Iran Deal proposition causes skepticism

Over the summer, President Barack Obama and Secretary of State John Kerry facilitated an agreement with Iran over its nuclear program. The United States, Germany, China, Russia, the United Kingdom and France made a deal with Iran to reduce the economic sanctions and establish standards to monitor the Iranian nuclear program.

The Iran Deal opens a new chapter in United States-Iran relations that have been dismal at best for over half a century. The deal shows an opportunity for greater cooperation and a chance to bring the regional power of Iran into the global political mainstream.

For over half a century, the United States and Iran have had a troubled relationship. In the 1950s, the United States overthrew the democratically elected government of Iran and installed the Shah (“king” in the Iranian language).

Like other United States installed dictators, the Shah lived a life of luxury while his people endured political repression. The Shah reigned until the late 1970s when the Ayatollah and his supporter overthrew the Shah and founded the Islamic Republic that is currently Iran. The U.S. embassy was stormed and the Americans there were held hostage for 444 days. In the 1980s, Iran was designated a “state sponsor of terror” by the State Department.

In short, the two countries have a lot of bad feelings toward each other.

Now on to the current matter at hand, why are people opposed to a possible normalization of relations between two countries with a bad past?

Critics argue that the removal of sanctions will allow Iran to fund terrorist activities. Sounds like a credible argument until one takes into account the state of Iran’s economy. When sanctions went into effect in 2012, their economy shrank by 6.8 percent in one year.

To put this in perspective, the U.S. economy contracted 5.1 percent in two years during the Great Recession and its after effects. With their economy in shambles and with limited growth, the Iranian government wants the sanctions removed as soon as possible.

If not, they worry the economic trepidation will cause them to lose their power in government. Restoring the economy will restore feelings of legitimacy to the Iranian government.  

In regard to supporting terrorists, it is worth noting Iran’s stance on ISIS.

Ignorant pundits might try to cast Iran and ISIS in the same mold. In fact, Iran is helping with the ground war against ISIS. Iran, a Shia Islamic country, is supplying the Shia militants fighting ISIS.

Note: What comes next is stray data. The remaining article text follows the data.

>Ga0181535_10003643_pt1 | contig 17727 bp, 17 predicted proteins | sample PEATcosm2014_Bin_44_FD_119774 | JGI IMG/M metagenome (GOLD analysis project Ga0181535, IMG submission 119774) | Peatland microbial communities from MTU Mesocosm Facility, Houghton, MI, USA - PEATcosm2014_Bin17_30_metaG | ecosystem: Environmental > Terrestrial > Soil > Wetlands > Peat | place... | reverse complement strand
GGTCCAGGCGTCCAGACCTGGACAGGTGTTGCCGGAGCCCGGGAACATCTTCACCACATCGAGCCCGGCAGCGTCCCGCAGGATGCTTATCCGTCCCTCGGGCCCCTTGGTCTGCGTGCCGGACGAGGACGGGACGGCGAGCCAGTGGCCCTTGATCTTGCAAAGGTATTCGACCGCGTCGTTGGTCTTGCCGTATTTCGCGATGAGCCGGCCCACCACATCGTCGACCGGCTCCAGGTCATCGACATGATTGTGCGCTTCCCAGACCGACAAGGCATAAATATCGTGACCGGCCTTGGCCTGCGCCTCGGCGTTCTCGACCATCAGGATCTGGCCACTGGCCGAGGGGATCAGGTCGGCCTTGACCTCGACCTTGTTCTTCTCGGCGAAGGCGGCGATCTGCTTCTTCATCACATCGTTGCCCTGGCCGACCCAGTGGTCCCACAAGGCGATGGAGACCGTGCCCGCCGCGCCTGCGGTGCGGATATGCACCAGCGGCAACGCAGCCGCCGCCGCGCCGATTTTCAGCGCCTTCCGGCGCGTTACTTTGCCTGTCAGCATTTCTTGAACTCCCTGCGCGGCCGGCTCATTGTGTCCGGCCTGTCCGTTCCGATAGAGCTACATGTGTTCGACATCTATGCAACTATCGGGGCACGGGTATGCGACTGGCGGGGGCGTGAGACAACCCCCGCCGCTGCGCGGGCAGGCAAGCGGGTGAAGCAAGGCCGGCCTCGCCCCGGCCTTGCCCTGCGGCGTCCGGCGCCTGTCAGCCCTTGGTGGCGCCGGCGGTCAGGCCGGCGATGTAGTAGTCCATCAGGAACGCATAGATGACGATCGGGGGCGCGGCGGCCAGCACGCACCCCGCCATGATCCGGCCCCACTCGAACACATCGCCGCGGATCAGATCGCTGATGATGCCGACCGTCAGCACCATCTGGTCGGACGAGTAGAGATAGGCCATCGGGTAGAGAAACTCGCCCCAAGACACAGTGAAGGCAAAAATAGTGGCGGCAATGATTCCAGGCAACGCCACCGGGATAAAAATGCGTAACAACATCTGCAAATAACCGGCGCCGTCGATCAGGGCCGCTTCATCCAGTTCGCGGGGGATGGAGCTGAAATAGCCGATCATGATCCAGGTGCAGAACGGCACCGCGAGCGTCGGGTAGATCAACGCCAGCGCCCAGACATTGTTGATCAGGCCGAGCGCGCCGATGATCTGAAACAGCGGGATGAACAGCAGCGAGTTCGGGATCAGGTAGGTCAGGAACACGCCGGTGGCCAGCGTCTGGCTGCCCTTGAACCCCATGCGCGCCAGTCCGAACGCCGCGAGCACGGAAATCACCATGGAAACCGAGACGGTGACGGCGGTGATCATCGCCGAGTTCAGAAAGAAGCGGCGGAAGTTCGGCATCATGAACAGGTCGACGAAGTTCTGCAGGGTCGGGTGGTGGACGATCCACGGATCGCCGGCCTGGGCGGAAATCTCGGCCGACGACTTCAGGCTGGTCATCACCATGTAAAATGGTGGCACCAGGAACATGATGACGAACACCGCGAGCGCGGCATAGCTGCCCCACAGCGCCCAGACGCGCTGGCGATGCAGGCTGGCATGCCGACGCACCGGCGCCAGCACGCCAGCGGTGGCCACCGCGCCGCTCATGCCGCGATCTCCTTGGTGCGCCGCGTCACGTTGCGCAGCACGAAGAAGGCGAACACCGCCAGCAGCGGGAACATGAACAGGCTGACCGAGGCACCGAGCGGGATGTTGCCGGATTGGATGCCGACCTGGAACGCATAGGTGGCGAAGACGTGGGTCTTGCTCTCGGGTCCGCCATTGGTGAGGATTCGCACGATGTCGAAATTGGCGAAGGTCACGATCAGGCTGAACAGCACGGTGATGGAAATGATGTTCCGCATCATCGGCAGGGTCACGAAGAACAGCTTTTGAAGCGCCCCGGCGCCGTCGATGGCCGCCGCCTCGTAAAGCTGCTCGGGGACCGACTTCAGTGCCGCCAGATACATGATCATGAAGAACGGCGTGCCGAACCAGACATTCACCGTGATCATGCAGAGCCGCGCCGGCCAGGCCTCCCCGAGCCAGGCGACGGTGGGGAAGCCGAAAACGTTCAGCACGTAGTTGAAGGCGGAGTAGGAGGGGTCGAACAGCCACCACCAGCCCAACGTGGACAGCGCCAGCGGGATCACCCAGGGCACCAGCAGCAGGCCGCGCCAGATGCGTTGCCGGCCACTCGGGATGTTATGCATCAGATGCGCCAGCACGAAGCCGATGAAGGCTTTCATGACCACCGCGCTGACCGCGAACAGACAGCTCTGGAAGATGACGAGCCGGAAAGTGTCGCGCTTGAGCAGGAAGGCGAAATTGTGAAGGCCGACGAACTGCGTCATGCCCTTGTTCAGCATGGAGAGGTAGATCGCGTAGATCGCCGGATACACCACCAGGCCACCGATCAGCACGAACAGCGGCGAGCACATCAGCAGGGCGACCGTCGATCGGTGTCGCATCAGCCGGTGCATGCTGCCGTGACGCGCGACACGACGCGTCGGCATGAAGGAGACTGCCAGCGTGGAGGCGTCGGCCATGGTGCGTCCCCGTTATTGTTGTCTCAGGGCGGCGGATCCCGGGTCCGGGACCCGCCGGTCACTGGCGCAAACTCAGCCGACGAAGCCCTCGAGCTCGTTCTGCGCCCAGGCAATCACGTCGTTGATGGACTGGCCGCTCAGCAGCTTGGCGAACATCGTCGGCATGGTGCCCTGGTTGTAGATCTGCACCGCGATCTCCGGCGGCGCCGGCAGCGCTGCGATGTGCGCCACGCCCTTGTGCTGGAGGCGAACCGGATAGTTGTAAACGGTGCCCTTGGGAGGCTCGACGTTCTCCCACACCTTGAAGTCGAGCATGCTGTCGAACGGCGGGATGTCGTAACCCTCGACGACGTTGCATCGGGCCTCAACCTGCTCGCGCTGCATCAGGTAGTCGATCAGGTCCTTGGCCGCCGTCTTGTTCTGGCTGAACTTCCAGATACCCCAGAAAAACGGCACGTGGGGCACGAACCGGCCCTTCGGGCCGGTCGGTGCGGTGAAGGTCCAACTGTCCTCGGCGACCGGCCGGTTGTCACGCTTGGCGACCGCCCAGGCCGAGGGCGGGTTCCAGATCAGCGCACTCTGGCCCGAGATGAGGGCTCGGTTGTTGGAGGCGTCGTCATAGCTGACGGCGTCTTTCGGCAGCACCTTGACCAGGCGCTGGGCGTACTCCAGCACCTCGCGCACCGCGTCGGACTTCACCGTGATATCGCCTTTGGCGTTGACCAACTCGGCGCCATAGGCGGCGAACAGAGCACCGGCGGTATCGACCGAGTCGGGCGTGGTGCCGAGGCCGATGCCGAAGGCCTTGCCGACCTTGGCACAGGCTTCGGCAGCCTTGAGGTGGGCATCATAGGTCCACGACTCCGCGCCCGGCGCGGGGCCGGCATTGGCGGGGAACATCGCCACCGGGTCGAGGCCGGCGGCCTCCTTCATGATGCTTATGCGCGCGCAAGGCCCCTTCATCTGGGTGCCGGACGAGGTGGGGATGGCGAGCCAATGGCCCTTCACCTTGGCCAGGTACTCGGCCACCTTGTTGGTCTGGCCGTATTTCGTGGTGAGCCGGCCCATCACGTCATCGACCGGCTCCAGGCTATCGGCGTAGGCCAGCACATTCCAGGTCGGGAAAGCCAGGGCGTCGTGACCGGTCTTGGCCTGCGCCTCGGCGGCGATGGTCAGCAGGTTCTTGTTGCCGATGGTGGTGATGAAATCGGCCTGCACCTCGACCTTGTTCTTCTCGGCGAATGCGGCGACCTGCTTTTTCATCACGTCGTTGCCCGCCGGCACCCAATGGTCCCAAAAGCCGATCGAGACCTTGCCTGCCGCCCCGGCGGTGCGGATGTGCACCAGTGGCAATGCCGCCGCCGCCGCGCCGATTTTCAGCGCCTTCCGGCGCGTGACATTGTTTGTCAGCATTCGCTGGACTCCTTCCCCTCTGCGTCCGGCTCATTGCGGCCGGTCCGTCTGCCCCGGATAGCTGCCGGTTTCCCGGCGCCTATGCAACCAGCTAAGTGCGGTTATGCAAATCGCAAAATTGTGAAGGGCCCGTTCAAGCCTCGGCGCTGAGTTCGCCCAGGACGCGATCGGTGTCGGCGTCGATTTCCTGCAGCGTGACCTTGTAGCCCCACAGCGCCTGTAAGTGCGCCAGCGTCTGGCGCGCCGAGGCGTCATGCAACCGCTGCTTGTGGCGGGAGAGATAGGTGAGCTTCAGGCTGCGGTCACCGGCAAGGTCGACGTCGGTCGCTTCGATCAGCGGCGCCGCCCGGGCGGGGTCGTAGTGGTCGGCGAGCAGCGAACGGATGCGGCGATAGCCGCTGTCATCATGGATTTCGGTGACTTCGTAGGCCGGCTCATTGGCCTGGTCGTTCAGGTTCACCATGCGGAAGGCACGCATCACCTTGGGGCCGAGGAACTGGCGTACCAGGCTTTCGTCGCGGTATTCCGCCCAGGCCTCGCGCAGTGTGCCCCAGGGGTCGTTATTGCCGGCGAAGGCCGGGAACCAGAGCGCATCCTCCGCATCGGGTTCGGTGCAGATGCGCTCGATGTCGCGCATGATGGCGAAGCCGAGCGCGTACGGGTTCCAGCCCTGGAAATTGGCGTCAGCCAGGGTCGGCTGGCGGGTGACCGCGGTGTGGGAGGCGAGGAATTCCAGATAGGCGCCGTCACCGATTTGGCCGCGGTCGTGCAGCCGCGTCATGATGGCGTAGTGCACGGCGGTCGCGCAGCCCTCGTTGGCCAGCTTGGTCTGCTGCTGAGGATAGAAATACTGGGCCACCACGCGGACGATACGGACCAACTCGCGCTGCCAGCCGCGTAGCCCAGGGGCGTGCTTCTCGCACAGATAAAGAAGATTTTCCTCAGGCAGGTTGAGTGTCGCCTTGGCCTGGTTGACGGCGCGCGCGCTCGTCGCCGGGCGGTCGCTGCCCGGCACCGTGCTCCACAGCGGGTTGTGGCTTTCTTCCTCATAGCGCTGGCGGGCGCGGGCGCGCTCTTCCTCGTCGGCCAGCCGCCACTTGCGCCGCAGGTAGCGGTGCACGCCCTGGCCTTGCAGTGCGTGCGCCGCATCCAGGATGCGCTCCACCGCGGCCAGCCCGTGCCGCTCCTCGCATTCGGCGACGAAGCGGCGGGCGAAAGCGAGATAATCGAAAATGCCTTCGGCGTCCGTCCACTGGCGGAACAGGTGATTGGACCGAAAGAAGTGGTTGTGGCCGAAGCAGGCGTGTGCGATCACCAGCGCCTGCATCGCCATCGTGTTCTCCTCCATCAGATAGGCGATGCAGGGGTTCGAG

Iran has reached out to its Sunni Islamic neighbors to take on ISIS. Iran is trying to turn a new leaf in foreign policy, and the nuclear deal at hand provides a greater opportunity to bring Iran into the international system.

The goal of the deal was to prevent a rogue Iran from having a nuclear weapon. The deal establishes limits on Iran to use uranium for nuclear power instead of weapons. International inspections are required to keep tabs on this. The deal is supposed to last 10-15 years.

Some critics say this is only delaying Iran’s acquisition of nuclear weapons. They forget one crucial aspect - Iran joining the international community.

Over the lifetime of the deal, Iran will be drawn into the international community. As inspections are carried out, the supply of uranium is controlled and Iran joins in solving regional crises like ISIS, Iran becomes less the threatening and “crazed” rogue state and more a “rational” member of the community that abides by the international order.

By bringing Iran to the table and treating Iranian people with diplomatic respect, they are more likely to act in line with the international norm. By the end of the deal’s lifetime, Iran will have enjoyed the benefits of act well within the international community’s standard both economically and geopolitically.

After seeing the benefits of acting within the bounds of international norms, Iran may turn its back on its rogue ideas like destroying Israel or propping up dictators. The deal allows Iran to join the international community and to mellow its rhetoric.

Critics say the deal makes America weak or that the United States has never negotiated with Iran. Diplomacy does not make a country weak; it shows how savvy the country is at getting what it wants. A country does not have to bomb another one just because it doesn’t get everything it wants.

The United States has had relations with Iran. Members of the Reagan Administration broke an arms embargo and sold weapons to Iran and used the profits to fund Contra rebels in Nicaragua. The United States has done business with Iran, whether it is illicit as in Iran-Contra or in synchronization like dealing with ISIS.